REALTORS® urge bold action in aftermath of Housing Summit
TORONTO, ON - Ontario is one of the most unaffordable jurisdictions in the world for housing, and young families are losing hope that they’ll ever be able to afford the Canadian dream of home ownership. As the Ontario Housing Summit concludes, REALTORS® are calling on all levels of government to take immediate bold action to make housing more affordable for everyone.
“We are in the middle of a historic housing affordability crisis in Ontario,” said David Oikle, Ontario Real Estate Association (OREA) President. “The More Homes, More Choice Act got us on the right path but more work needs to be done. The Housing Summit was a good idea to ensure municipalities are not only given the tools to increase supply and choice, but also held accountable to use those tools. The future of the Canadian dream of home ownership in our Province depends on it.”
With the provincial election less than five months away, it’s clear that there is widespread demand for government action to address housing affordability. A new poll released today by Abacus Data shows that Ontarians view high home prices and the rising cost of living as top issues facing the province. The rising cost of living (50%) and housing affordability (39%) are top-of-mind for Ontarians early on in the lead up to the June election.
“Voters are frustrated. They feel let down that policy makers haven’t solved the housing affordability crisis,” said Matthew Thornton, Vice President of Public Affairs & Communications at OREA. “We expect it to be a major issue in the upcoming election, and whichever political party can deliver the best plan to save the Canadian dream of home ownership will reap the benefits.”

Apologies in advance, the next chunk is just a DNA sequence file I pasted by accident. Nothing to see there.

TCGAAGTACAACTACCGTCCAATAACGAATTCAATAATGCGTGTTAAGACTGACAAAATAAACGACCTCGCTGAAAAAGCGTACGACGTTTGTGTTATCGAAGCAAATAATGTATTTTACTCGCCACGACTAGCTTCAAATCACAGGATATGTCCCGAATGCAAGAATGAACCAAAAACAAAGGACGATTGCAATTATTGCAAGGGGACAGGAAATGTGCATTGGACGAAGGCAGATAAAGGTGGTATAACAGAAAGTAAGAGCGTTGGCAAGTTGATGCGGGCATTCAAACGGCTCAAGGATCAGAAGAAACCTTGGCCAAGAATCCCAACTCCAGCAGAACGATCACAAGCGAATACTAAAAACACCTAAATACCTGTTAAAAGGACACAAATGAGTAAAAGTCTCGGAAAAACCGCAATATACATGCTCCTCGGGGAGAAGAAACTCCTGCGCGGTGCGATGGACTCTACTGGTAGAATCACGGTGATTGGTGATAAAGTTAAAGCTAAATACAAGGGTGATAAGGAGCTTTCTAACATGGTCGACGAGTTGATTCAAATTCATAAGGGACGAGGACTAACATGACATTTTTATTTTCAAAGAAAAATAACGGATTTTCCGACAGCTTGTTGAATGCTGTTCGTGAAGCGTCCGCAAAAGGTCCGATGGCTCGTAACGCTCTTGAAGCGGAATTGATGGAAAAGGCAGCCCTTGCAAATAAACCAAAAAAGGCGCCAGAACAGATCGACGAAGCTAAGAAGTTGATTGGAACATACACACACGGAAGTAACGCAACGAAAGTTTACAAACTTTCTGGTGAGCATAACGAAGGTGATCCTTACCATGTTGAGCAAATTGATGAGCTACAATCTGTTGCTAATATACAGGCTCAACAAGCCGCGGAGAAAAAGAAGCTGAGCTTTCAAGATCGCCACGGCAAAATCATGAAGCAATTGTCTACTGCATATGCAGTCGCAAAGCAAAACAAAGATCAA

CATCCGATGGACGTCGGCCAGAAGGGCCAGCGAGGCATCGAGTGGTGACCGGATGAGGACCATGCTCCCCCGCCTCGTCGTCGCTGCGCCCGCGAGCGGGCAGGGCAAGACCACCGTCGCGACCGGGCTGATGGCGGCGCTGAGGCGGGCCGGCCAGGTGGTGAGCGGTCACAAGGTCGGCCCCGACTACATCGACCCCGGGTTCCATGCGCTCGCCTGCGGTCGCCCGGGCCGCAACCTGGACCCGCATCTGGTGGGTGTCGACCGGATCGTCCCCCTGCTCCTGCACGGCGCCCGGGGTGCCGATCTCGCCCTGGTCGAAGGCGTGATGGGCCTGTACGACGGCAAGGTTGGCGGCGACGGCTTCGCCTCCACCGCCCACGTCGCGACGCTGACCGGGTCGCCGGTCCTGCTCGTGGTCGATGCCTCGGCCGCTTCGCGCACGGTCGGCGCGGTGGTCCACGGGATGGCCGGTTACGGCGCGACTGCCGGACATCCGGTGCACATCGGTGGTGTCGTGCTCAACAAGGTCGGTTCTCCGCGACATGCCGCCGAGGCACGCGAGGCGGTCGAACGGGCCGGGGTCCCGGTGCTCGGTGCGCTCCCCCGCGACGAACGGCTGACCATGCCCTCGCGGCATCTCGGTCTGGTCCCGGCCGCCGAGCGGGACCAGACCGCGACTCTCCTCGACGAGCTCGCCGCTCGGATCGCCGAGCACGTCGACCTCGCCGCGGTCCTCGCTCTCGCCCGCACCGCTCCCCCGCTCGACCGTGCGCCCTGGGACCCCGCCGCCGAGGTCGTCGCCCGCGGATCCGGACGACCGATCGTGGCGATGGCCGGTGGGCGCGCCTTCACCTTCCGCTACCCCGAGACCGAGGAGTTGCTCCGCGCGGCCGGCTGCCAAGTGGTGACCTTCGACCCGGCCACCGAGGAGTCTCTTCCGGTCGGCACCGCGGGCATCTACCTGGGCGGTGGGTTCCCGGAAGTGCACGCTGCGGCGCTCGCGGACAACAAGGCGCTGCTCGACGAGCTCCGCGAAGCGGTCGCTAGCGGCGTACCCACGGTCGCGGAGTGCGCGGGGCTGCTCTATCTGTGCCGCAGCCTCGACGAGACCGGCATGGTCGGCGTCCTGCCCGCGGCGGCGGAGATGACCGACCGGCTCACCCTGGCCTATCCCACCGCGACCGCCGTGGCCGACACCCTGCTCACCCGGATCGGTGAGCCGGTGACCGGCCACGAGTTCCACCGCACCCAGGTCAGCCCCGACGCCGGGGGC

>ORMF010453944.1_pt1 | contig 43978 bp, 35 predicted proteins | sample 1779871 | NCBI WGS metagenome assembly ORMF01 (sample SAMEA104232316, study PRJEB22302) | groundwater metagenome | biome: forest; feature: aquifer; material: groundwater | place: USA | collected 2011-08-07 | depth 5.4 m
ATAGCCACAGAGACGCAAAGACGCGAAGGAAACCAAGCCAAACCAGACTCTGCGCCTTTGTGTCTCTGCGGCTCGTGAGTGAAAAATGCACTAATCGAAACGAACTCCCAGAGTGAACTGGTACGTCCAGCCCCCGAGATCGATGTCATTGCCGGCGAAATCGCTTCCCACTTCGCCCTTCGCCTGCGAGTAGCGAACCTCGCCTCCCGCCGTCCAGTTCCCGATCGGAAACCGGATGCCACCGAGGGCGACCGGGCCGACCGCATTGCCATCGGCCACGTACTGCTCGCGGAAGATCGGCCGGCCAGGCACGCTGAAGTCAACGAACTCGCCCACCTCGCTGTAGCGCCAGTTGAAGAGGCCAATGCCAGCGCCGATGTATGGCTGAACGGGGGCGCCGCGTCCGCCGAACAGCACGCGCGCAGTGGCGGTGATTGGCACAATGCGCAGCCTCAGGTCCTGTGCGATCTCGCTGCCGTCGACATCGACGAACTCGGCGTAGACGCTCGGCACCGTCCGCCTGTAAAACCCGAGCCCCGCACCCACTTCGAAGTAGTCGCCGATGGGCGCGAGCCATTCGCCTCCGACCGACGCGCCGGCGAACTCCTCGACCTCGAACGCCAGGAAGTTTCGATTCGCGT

The provincial government should also look at supports for first-time home buyers and innovative housing solutions to help get more people into the market. This includes increasing first-time home buyer land transfer tax rebates and allowing alternatives to traditional home ownership, such as rent-to-own and shared equity models.
“Increasing housing supply is the only path forward. Demand side measures, like new taxes or bans on foreign buyers are a distraction,” said Oikle. “Ontario needs to learn from other jurisdictions like New Zealand and take bold action, like ending exclusionary zoning in large cities. Fixing our unfair zoning rules will add thousands of missing middle housing units to our supply mix.”